Doolittle was exactly the right man for the task. One of the leading pioneers of American aviation, he had learned to fly with the US Army in 1918. In the years after the First World War his flying career had been marked by a number of notable ‘firsts’. He had become the first man to span the American continent with a flight from Florida to California; the first American to pilot an aircraft solely by instruments from take-off to landing; the first American to fly an outside loop; and in 1925 he had won the coveted Schneider Trophy for the United States. He had also been a test pilot for the Army Air Corps, had demonstrated American fighter designs overseas, and – of vital importance to his new assignment – he had obtained the degree of a Doctor of Science in aeronautical engineering at the Massachusetts Institute of Technology. During 1941, General Arnold, an old friend, used him as a kind of troubleshooter to deal with the hundreds of problems that arose as the US aircraft industry strove to gear up its resources to meet the growing demand for modern aircraft by the armed forces. Doolittle now had a personal interest in the Marauder, as he had recently been given command of the B-26-equipped 4th Medium Bombardment Wing, which was scheduled to take part in the invasion of North Africa.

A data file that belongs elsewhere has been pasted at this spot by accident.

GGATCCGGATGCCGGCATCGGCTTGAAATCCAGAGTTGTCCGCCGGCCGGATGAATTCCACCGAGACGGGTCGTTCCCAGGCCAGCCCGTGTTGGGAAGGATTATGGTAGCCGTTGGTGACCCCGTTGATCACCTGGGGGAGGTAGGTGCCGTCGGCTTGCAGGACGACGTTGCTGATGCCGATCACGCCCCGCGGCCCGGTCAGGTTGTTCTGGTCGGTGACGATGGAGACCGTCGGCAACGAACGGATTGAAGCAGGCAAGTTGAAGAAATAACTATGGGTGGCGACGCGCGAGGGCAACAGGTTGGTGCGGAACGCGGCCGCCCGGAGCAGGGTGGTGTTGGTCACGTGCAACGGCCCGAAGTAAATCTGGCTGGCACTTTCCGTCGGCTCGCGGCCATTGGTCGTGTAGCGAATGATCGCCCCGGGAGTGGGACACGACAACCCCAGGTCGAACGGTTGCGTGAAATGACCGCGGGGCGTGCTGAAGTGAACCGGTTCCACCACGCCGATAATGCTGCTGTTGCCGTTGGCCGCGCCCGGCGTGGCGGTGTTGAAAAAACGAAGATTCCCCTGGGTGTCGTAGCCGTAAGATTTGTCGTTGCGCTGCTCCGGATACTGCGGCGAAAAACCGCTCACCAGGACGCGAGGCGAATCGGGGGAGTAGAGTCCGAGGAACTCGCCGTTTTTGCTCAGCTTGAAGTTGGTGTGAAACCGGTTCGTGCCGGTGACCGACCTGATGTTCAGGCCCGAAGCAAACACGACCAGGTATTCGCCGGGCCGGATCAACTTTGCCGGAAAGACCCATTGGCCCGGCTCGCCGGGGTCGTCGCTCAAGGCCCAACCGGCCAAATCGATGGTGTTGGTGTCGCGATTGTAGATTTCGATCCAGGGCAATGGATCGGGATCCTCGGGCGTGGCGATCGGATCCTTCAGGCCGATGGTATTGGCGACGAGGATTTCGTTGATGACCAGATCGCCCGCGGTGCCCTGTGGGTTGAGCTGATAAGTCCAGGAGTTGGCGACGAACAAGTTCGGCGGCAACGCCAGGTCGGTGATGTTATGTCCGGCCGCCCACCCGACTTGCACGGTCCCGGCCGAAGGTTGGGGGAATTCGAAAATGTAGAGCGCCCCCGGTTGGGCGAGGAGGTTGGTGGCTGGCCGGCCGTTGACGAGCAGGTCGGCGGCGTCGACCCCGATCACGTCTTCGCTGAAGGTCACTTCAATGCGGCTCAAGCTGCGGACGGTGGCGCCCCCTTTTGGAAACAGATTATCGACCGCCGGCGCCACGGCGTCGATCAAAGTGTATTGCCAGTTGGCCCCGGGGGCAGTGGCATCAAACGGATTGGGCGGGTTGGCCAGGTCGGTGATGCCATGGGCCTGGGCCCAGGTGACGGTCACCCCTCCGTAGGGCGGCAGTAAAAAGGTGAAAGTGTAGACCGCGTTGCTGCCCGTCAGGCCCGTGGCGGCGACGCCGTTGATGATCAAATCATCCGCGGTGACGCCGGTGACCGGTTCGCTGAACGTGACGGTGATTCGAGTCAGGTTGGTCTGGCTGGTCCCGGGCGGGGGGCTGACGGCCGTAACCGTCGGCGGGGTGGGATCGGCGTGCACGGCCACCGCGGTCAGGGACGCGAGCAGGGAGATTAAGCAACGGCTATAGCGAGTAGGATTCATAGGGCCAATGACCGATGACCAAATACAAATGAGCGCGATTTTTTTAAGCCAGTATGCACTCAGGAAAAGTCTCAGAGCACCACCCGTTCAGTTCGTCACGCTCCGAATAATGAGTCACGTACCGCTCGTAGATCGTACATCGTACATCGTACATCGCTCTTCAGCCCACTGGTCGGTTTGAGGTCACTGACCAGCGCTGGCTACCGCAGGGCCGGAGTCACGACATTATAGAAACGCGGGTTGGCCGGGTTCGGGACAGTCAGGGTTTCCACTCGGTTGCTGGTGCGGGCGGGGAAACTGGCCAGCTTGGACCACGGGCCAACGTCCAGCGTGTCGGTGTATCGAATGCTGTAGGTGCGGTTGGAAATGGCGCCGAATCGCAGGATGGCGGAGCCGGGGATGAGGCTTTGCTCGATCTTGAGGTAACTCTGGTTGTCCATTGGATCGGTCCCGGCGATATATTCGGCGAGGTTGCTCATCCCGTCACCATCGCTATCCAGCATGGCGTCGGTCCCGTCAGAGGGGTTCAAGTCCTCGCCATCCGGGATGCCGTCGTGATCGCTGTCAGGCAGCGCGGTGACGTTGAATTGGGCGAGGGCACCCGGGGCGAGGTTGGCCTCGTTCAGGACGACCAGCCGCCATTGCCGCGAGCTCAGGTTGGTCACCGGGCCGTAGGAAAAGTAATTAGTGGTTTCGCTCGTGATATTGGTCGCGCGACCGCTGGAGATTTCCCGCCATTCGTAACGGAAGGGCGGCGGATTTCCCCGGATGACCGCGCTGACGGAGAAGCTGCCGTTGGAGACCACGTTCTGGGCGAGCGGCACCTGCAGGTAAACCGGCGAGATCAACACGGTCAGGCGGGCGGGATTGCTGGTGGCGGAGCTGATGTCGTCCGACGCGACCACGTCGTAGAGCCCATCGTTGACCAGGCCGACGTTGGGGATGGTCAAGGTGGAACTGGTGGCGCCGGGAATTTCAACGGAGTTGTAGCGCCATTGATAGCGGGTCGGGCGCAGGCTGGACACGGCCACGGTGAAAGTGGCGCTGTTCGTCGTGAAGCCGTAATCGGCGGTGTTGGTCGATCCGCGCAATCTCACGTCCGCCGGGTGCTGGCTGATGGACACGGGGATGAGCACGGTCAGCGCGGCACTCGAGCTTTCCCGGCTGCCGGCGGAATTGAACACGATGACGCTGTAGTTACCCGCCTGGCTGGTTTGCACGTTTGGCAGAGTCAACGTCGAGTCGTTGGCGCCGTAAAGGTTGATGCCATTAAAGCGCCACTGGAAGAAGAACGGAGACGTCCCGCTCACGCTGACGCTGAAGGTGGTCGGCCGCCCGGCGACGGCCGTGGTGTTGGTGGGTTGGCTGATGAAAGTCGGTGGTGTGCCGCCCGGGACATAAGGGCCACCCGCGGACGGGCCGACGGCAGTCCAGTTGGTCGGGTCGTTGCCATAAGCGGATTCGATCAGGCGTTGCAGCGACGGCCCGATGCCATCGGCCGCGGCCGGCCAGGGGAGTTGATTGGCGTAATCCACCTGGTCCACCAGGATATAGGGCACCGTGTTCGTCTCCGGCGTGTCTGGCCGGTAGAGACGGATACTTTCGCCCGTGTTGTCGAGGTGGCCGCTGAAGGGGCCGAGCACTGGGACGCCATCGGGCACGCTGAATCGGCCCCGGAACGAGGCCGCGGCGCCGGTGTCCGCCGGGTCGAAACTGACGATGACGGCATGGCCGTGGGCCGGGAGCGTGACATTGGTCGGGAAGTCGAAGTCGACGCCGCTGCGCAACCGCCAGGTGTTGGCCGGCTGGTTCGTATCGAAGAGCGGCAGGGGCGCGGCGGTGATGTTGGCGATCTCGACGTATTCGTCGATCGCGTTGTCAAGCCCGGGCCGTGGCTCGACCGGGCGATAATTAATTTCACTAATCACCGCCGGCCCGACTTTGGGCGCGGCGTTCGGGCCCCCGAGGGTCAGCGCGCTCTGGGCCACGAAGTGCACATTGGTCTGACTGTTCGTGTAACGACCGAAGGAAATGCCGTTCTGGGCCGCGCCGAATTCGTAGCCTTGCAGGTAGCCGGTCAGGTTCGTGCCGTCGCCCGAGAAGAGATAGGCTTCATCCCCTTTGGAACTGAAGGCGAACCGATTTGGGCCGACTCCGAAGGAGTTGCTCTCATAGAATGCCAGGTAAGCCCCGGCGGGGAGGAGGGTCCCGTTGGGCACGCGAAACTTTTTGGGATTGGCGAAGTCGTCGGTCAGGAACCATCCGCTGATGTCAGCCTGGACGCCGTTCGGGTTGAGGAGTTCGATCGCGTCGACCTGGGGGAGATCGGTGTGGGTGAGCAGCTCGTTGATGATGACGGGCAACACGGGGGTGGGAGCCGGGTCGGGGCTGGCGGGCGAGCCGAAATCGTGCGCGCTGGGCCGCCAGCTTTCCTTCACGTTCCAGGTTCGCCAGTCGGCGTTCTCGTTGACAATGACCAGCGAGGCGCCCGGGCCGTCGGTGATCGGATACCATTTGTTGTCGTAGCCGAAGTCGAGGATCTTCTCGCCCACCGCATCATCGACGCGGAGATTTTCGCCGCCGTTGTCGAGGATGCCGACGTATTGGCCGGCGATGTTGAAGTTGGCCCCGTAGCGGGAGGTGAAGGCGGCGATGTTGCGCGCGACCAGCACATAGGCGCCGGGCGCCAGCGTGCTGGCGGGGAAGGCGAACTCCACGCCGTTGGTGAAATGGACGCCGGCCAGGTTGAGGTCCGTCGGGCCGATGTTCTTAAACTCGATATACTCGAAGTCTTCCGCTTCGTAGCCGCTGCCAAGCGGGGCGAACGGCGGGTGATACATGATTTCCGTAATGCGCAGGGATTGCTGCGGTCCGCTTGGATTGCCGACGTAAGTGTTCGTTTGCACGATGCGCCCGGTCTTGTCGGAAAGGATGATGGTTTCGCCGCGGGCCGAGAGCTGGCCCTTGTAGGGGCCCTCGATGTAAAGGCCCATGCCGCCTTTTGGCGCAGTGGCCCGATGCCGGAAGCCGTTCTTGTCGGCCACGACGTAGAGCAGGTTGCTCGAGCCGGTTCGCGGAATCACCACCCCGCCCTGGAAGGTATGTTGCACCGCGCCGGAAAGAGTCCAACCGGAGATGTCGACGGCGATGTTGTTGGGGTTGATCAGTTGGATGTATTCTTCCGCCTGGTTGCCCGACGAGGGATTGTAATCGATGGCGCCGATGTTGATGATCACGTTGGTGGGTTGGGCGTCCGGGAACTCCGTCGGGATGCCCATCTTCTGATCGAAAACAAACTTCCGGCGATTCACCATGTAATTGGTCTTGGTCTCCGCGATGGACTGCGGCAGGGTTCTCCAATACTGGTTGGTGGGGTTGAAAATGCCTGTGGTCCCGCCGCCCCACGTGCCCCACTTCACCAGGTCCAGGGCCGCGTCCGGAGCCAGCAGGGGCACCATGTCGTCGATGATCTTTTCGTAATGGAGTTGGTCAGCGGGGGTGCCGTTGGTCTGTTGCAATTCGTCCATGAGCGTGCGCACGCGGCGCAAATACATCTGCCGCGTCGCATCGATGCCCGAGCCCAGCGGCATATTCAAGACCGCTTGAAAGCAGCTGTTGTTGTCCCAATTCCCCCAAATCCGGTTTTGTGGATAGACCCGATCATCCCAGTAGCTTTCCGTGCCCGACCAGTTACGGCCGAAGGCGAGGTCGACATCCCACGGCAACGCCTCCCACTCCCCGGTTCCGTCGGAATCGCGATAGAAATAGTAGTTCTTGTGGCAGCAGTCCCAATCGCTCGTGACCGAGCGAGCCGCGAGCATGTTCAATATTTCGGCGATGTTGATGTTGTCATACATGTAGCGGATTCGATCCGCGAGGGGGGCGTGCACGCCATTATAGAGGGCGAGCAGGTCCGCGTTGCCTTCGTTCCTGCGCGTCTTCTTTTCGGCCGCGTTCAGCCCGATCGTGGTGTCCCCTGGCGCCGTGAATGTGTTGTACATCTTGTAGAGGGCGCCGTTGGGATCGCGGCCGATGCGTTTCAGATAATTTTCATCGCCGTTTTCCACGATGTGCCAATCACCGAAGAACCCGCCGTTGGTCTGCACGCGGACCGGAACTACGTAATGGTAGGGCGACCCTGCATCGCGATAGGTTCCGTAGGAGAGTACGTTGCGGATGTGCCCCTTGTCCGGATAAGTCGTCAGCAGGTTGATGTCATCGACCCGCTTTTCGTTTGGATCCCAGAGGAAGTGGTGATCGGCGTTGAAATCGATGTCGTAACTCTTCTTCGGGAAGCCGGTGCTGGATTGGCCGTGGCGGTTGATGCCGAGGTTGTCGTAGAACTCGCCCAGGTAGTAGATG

Doolittle’s conclusion, supported by the Air Safety Board, was that there was nothing intrinsically wrong with the B-26, and there was no reason why it should be discontinued. They traced the problem to the inexperience of both aircrews and ground crews, and also to the overloading of the aircraft beyond the weight at which it could be safely flown on one engine only. Almost immediately after the Marauder had entered service, it had been found necessary to add more and more equipment, armament, fuel and armour, driving the gross weight steadily upwards. By early 1942, the B-26 had risen in normal gross weight from its original 26,625 lb to 31,527 lb with no increase in power. It had been found that many of the accidents had been caused by engine failures, which were in turn caused by a combination of poor maintenance by relatively inexperienced mechanics and a change from 100 octane fuel to 100 octane aromatic fuel, which damaged the diaphragm of the carburettors. Many of the B-26 instructors were almost as inexperienced as the pilots they were trying to train, and did not know themselves how to handle the B-26 in asymmetric configuration – in other words, on one engine only. Consequently, they were in no position to pass on the necessary technique to their pupils.